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Opinion: Basic Health Care Plan offers California chance to lead in health care reform

Tucked into the Affordable Health Care Act signed into law last year by President Obama was a little-known but potentially significant option for states that allows the offering of basic health plans – quality coverage for as little as $30 per month – to low-income families and legal immigrants.

The basic health program would be run by the state government but financed by the federal government. It is targeted at low-income working adults who have incomes just above Medicaid levels ($15,000 to $21,800) as well as legal immigrants who are not eligible for Medicaid. These Medicaid-like plans would be an affordable alternative to buying federally-mandated insurance from the “Exchange” – the new marketplace of plans from which uninsured Californians will buy their health insurance coverage.

Senator Ed Hernandez, D-West Covina, has introduced legislation to have California lead the nation in the offering of the basic health program option. His bill, SB 703, passed the Assembly Health Committee last week and faces its next test in the Assembly Appropriations Committee. The legislation is sponsored by Local Health Plans of California, the association of non-profit plans that serve the state’s highest populated counties. It also has broad support from groups including SEIU, Planned Parenthood, and the California Association of Public Hospitals.

Offering basic health plans would be a win-win-win for consumers, the state, and health care providers.

The Basic Health Program would offer consumers lower premiums and co-payments than insurance sold on the Exchange. According to an independent study funded by the California HealthCare Foundation by Mercer, the Basic Health Program premiums would likely be as little as $10-$20 a month.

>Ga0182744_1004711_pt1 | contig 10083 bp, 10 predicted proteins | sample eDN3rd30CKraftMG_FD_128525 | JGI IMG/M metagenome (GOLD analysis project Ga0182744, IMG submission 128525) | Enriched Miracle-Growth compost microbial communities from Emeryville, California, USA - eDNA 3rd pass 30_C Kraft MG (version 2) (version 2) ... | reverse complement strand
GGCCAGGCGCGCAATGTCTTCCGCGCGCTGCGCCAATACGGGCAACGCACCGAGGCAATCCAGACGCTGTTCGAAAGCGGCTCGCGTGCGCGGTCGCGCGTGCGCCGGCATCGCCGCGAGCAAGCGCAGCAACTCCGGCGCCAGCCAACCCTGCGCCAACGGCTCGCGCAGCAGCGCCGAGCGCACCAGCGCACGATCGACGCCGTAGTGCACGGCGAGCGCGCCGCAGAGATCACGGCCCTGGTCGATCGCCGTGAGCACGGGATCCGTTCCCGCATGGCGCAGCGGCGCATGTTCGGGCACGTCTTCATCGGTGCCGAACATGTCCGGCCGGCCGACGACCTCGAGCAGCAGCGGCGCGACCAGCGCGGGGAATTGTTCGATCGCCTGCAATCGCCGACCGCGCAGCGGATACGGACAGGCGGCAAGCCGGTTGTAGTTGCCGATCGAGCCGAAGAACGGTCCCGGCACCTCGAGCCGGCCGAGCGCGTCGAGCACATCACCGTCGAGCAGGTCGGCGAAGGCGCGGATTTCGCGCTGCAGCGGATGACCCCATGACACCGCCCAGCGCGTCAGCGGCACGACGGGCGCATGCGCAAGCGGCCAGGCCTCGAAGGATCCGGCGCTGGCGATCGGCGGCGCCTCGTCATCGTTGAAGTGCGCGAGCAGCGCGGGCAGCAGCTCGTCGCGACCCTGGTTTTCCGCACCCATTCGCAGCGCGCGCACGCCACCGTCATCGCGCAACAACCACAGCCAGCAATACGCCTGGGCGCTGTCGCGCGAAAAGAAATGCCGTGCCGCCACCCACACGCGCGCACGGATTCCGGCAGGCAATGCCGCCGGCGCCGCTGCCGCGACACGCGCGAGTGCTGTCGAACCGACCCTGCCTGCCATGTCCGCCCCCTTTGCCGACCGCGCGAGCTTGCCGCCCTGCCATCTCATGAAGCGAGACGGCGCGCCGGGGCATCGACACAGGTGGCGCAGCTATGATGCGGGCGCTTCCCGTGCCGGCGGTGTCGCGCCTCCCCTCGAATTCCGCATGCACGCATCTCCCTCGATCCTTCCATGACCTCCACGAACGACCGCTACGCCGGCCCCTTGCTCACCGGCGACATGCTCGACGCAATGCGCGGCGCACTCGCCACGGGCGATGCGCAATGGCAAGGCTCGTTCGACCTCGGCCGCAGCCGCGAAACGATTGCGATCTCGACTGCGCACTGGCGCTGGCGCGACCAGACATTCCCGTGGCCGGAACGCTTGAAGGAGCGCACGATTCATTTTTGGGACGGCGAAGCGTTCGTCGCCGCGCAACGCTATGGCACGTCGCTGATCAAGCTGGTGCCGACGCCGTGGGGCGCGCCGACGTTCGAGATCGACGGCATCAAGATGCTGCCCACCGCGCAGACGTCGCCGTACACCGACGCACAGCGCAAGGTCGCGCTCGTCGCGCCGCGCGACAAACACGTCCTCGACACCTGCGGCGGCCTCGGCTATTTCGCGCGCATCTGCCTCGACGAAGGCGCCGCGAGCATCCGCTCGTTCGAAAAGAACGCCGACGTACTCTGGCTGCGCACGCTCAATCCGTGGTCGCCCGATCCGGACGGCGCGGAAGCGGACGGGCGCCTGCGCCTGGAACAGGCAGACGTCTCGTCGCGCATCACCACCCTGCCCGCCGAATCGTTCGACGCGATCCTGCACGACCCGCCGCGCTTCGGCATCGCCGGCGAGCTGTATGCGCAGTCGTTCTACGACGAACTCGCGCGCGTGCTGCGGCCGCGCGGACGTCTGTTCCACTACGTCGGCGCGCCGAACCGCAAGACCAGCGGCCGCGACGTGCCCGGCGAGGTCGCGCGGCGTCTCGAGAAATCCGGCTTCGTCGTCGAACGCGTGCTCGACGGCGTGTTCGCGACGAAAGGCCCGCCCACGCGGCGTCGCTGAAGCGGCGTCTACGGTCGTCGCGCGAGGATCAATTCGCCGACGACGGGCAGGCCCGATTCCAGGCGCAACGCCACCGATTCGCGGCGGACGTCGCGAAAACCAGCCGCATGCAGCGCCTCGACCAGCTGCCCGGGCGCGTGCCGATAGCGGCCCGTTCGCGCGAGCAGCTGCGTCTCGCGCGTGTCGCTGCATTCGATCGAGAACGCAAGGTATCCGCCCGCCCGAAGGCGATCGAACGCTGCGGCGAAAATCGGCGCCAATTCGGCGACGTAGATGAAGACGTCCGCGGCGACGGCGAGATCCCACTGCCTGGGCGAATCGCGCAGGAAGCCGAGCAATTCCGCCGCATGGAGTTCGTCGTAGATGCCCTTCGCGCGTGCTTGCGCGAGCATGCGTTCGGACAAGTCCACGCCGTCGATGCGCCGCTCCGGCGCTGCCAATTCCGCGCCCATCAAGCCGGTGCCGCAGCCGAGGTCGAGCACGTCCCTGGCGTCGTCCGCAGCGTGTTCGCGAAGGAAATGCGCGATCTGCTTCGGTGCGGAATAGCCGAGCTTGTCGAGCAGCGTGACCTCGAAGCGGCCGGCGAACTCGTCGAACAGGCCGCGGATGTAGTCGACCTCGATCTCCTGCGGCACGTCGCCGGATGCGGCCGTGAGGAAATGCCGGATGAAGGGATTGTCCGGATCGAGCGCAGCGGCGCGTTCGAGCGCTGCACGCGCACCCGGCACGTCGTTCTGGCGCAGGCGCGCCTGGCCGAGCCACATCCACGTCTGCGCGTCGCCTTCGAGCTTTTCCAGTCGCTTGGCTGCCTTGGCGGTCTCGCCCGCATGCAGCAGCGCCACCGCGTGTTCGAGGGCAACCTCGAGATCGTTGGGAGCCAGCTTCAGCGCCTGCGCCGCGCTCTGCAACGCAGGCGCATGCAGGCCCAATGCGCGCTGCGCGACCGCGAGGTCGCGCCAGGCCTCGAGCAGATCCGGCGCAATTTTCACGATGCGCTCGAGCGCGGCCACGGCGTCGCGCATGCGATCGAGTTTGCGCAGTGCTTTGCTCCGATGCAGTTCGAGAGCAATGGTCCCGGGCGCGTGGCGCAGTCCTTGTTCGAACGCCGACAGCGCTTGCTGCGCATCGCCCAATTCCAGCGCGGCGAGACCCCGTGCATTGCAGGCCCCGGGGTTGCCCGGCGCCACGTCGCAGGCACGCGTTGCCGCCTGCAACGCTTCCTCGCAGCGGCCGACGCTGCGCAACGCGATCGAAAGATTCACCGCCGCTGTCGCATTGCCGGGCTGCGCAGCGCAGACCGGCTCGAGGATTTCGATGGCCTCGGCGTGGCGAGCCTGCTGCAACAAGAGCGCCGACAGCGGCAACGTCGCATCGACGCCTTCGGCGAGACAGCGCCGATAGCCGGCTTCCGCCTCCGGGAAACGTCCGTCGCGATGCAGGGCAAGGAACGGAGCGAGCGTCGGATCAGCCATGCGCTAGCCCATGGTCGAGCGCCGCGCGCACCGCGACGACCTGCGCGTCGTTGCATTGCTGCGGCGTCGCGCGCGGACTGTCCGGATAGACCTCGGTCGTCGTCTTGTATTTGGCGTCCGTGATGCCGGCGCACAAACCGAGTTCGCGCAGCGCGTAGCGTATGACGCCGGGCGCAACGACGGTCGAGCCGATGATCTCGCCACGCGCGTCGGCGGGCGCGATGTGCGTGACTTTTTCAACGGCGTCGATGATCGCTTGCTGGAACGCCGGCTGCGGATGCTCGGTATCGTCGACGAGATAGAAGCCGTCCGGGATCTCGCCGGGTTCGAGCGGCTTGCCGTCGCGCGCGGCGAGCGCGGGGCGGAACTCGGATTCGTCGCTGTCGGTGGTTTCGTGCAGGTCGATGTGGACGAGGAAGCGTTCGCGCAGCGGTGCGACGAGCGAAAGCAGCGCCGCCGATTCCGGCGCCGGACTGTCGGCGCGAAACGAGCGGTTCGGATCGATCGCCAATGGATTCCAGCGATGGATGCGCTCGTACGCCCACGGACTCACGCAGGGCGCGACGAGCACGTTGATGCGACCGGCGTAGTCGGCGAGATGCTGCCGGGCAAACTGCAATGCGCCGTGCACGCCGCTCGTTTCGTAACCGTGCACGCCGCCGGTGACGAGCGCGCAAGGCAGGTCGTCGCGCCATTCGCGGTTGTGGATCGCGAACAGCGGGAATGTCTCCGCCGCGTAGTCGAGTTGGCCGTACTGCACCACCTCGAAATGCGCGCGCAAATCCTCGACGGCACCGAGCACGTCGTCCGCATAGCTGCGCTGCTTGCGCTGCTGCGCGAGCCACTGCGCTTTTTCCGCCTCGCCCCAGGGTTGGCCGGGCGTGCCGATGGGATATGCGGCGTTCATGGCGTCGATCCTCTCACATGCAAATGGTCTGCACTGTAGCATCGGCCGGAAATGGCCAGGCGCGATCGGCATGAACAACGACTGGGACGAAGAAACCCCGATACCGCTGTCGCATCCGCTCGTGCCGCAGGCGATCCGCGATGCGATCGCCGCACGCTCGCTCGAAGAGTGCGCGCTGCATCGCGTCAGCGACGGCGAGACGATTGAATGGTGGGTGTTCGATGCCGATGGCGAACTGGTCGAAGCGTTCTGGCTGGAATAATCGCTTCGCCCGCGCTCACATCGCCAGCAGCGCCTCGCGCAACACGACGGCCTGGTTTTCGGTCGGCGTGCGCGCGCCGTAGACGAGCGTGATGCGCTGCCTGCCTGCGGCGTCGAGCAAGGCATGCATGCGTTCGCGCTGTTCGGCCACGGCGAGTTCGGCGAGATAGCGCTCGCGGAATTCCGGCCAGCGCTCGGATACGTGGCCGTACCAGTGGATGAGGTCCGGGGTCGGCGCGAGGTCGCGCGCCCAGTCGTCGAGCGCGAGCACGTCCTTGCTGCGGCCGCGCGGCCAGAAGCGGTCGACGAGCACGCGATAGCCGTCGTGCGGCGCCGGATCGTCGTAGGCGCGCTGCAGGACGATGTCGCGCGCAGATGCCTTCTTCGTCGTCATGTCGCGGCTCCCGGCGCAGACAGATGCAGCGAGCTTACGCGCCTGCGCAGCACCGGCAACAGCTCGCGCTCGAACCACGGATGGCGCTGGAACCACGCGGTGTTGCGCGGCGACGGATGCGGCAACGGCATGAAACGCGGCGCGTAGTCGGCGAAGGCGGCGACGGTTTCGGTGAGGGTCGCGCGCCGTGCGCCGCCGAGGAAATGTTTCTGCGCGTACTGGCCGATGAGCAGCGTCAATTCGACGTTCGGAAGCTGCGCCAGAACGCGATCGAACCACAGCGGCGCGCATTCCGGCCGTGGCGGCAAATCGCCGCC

In addition, the percentage of health care paid for by insurance, instead of the consumer in the form of co-payments and deductibles, is estimated to be significantly lower in the Basic Health Program. The state would contract with health providers for plans that meet essential health benefit requirements.

In California, Mercer assumes that 70 percent of those eligible would buy these plans. These are individuals that will be required by the federal law to buy insurance (“the individual mandate”) but who may have difficulty being able to afford the price of a policy offered by the Exchange, and may have difficulty affording health care because of how much cost-sharing individuals must pay when receiving health care services.

Because premiums and cost-sharing in the Basic Health Program are estimated to be less than in the Exchange, more Californians will be able to pay for insurance and afford access to health care providers, compliance with the individual mandate will increase, and health care providers will have lower, uncompensated care costs.

The Mercer study also concluded that federal subsidies and subscriber premiums would be sufficient to cover the cost of the basic health plan. As a bonus, the study found it would also raise provider payments 20 to 25 percent over current Medi-Cal provider reimbursement rates at no extra cost to the state General Fund. Raising payment rates for the safety-net providers that provide services for the poor and uninsured in California is a priority.

There has been some concern that removing a significant number of Californians out of the Exchange would weaken it. But that’s unlikely, even with those taking advantage of the basic health plan removed from the exchange. Because of California’s sheer size, the Exchange would remain large and strong, with enrollment nearly doubling the size of the existing Healthy Families Program.

Putting a basic health plan into place now – as opposed to waiting years after the Exchange is up and running – would put the state in a strong position to provide health care to a population that needs it the most, and do it on time, since the law takes effect in 2014. It would give providers and the state the time necessary to successfully launch and market the program, secure contracts, and begin providing basic health care to a largely uninsured population.

Passing SB 703 would go a long way in making our state the leader in ensuring that every Californian gets the quality coverage they can afford.


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